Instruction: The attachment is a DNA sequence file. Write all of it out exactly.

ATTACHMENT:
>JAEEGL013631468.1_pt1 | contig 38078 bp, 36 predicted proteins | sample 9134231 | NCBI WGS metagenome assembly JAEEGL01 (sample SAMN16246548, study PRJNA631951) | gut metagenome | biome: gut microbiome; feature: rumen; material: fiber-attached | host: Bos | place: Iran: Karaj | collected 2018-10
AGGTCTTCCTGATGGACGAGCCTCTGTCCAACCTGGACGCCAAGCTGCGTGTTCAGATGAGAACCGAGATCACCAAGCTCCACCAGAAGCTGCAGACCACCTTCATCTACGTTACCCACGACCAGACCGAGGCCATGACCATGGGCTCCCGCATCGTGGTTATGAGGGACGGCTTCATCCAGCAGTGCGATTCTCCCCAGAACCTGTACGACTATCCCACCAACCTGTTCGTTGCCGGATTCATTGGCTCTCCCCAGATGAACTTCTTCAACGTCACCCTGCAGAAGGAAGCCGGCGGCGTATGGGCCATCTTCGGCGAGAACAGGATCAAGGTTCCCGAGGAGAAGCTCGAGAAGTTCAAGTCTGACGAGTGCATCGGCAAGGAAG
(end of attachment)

>JAEEGL013631468.1_pt1 | contig 38078 bp, 36 predicted proteins | sample 9134231 | NCBI WGS metagenome assembly JAEEGL01 (sample SAMN16246548, study PRJNA631951) | gut metagenome | biome: gut microbiome; feature: rumen; material: fiber-attached | host: Bos | place: Iran: Karaj | collected 2018-10
AGGTCTTCCTGATGGACGAGCCTCTGTCCAACCTGGACGCCAAGCTGCGTGTTCAGATGAGAACCGAGATCACCAAGCTCCACCAGAAGCTGCAGACCACCTTCATCTACGTTACCCACGACCAGACCGAGGCCATGACCATGGGCTCCCGCATCGTGGTTATGAGGGACGGCTTCATCCAGCAGTGCGATTCTCCCCAGAACCTGTACGACTATCCCACCAACCTGTTCGTTGCCGGATTCATTGGCTCTCCCCAGATGAACTTCTTCAACGTCACCCTGCAGAAGGAAGCCGGCGGCGTATGGGCCATCTTCGGCGAGAACAGGATCAAGGTTCCCGAGGAGAAGCTCGAGAAGTTCAAGTCTGACGAGTGCATCGGCAAGGAAG